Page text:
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Whitey Bulger arrested

Boston gangster surrenders quietly in Calif. after 16 years on run

James “Whitey’’ Bulger in Boston in 1994, the year before he fled. James “Whitey’’ Bulger in Boston in 1994, the year before he fled. (John Tlumacki/ Globe Staff)
By Shelley Murphy
Globe Staff / June 23, 2011

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Fugitive South Boston gangster James "Whitey" Bulger, wanted for 19 murders, was captured last night in Southern California, the result of a tip from FBI television spots that began airing this week. His capture ended a 16-year manhunt that spanned the globe.

Richard DesLauriers, special agent in charge of the FBI's Boston office, and Steven Martinez, assistant director in charge of the FBI's Los Angeles office, released a statement this morning confirming that FBI agents had arrested the fugitive, who was on the bureau's Ten Most Wanted list, and his companion, Catherine Greig, in California. Neither resisted arrest. Cash and guns found hidden in the apartment were seized, police confirmed.

"Recent publicity produced a tip that led agents to a residence in Santa Monica, California, where they located Bulger and Greig Wednesday evening," the statement said.

The arrests of Bulger, 81, and Greig, 60, were initially announced by FBI headquarters on Twitter.

The arrest is a long-sought victory for the FBI, whose reputation was sullied by its connection to the mobster and whose fruitless efforts to find the fugitive had been regarded by some with suspicion.

Bulger did not appear to be in good health, an official said.

"I don't think he's in a position to be fighting anybody," the official said, adding, "They got a confession from him."

Bulger's brother, former president of the state Senate William M. Bulger, had little to say this morning when a reporter knocked on the door of his South Boston home.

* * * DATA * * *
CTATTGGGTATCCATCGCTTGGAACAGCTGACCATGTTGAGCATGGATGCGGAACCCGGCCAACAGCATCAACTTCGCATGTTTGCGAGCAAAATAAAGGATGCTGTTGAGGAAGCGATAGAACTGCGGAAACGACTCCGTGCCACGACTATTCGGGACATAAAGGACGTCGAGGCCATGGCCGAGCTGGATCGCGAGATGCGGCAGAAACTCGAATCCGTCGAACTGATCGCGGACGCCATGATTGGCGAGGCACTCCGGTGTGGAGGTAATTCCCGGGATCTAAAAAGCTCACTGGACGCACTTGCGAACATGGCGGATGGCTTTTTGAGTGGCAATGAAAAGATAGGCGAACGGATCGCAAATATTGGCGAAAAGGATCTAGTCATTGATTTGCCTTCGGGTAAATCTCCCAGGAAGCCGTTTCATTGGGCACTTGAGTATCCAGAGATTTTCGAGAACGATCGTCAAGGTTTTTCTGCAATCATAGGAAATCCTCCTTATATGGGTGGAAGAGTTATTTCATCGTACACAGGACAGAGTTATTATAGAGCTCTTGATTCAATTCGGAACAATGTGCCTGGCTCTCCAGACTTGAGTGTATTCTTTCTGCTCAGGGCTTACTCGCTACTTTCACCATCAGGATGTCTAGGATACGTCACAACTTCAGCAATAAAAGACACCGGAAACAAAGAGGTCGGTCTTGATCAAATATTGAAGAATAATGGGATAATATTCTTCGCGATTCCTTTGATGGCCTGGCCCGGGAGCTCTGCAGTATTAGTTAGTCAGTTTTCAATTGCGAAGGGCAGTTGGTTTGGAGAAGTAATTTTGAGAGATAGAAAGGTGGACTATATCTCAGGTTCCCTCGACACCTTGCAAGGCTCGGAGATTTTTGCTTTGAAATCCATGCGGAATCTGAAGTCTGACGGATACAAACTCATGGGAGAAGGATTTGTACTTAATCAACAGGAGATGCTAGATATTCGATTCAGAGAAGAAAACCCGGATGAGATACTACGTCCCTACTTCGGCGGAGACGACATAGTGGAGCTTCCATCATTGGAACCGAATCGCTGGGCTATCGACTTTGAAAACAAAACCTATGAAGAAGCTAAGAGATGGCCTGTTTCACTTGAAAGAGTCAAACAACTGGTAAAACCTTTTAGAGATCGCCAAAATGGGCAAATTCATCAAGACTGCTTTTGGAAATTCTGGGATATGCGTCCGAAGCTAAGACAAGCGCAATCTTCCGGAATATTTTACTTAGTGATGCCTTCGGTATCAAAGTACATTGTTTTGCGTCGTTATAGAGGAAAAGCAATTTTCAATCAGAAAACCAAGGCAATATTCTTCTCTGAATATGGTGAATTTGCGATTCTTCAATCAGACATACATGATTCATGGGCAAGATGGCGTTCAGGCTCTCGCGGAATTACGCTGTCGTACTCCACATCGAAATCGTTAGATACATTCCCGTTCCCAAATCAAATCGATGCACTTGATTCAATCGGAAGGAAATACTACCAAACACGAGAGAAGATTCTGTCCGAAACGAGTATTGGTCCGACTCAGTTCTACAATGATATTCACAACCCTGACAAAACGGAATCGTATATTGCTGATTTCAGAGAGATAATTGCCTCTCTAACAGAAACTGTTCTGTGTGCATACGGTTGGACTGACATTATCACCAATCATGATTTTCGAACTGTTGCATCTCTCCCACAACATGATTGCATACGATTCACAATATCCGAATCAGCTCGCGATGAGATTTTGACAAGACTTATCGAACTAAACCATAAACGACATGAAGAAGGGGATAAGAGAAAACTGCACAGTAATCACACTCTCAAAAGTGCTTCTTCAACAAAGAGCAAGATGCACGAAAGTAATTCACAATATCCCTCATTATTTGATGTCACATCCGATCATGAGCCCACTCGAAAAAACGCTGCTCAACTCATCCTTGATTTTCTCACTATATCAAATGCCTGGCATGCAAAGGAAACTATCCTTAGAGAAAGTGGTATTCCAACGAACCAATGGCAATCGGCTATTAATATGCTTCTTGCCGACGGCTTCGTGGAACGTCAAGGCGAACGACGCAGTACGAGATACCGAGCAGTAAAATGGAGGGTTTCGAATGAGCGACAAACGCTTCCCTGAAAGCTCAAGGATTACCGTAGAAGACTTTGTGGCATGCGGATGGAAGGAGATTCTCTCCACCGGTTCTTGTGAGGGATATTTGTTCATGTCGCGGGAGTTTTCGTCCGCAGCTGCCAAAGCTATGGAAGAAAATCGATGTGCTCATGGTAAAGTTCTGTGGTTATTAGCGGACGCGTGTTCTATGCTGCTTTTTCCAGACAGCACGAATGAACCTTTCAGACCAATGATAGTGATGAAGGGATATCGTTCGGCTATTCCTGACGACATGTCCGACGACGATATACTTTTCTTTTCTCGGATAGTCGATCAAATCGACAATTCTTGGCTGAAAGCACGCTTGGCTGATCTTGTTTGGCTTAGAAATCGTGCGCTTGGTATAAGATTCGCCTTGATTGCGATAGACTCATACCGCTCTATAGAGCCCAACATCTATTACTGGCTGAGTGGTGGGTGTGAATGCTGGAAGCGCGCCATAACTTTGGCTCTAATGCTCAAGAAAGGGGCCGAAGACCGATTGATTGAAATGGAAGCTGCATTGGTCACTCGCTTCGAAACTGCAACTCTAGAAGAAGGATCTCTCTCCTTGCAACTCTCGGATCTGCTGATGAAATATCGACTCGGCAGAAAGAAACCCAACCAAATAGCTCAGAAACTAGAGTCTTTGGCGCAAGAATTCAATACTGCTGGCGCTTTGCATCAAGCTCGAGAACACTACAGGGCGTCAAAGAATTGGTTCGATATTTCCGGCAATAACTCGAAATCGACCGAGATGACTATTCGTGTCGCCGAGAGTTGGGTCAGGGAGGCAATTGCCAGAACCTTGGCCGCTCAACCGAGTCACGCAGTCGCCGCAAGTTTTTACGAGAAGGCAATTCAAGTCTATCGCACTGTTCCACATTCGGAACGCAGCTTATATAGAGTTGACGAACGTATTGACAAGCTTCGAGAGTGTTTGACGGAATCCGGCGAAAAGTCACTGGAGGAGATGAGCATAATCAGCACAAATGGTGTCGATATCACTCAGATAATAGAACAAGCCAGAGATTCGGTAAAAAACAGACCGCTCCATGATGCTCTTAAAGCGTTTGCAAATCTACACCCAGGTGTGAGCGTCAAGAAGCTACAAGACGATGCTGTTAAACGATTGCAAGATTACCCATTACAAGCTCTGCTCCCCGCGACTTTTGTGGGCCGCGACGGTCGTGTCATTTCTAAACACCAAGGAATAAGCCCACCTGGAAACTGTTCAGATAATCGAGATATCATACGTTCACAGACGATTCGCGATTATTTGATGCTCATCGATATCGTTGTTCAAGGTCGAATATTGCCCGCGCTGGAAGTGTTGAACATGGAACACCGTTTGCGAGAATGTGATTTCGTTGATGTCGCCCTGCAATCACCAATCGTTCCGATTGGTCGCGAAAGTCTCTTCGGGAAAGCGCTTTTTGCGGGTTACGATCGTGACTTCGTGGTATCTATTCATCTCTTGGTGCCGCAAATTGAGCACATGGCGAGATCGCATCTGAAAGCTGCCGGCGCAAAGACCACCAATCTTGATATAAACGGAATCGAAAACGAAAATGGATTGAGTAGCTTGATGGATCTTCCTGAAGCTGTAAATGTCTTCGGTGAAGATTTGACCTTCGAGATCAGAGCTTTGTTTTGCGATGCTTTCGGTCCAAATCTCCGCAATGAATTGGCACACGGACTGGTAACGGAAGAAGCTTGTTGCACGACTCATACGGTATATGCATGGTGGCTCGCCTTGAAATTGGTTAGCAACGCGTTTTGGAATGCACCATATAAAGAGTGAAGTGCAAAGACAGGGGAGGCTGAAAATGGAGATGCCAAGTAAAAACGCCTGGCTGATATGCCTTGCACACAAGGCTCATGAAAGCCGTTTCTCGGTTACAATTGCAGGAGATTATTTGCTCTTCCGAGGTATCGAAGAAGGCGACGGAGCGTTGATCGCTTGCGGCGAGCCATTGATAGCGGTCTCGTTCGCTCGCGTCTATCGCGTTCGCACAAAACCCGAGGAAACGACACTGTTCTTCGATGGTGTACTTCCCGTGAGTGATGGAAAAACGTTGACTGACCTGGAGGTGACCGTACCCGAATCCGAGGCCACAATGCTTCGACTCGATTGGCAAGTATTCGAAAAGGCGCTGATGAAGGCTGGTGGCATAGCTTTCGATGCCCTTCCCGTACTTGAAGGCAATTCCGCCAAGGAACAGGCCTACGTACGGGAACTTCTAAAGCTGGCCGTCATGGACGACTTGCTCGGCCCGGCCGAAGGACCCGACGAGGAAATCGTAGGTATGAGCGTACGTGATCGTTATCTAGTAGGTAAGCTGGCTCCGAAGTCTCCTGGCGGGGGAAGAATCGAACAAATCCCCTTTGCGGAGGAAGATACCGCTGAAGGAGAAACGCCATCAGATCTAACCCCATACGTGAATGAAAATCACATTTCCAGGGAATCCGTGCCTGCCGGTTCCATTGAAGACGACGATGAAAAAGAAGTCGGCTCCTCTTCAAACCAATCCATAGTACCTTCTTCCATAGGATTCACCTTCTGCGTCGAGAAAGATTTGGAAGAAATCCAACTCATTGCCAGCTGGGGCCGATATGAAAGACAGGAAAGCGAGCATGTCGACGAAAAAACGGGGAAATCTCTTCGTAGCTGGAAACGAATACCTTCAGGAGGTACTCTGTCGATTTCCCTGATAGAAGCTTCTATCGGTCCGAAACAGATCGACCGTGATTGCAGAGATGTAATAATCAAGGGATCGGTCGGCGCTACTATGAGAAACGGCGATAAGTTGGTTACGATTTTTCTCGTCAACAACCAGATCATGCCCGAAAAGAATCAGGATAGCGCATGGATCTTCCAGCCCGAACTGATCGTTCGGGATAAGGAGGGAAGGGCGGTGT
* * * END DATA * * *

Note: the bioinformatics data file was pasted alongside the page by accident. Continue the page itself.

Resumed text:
"No comment," said William Bulger, who answered the door in his T-shirt. Informed that his brother had been arrested, Bulger said, "Thank you."

Assistant US Attorney Brian Kelly, part of the prosecution team that brought the federal charges against Whitey Bulger, said this morning, "It's a long time coming and we're glad he's finally in custody."

Bulger fled just before his federal racketeering indictment in January 1995. It was later revealed in federal court in Boston that he was a longtime FBI informant who had been warned by his corrupt handler, former FBI agent John J. Connolly Jr., that he was about to be arrested.

Betrayed by the revelation that Bulger was an informant, several of his former associates began cooperating against him, leading to the discovery of secret graves of his victims in the Boston area and additional charges that Bulger murdered 19 people.

Authorities had investigated two possible Bulger sightings in Southern California. In 2000, a tipster reported seeing Greig having her hair done at a salon in Fountain Valley, the newspaper reported. In 2005, the FBI investigated whether Bulger may have been the elderly man who robbed three Orange County banks.

But ultimately, the trail appeared to grow cold and no link was made to the mobster.

On Monday, the FBI announced that after years of focusing on Bulger, it was launching a new initiative aimed at daytime TV viewers.

It began airing a 30-second public service announcement in 14 cities across the United States urging people to be on the lookout for Greig, a dental hygienist who was devoted to her appearance, had plastic surgery in the past, and frequently had her hair cut and teeth cleaned. The spots aired during daytime shows, including, "Ellen," "The View," and "Live with Regis & Kelly."

A woman who answered the door at the South Boston home of Greig's sister, Margaret McCusker, was told of the arrest by a Globe reporter this morning. "They found him? Finally," she said. "I want my sister to come home."

Travis Andersen and Andrew Ryan of the Globe staff contributed to this report.



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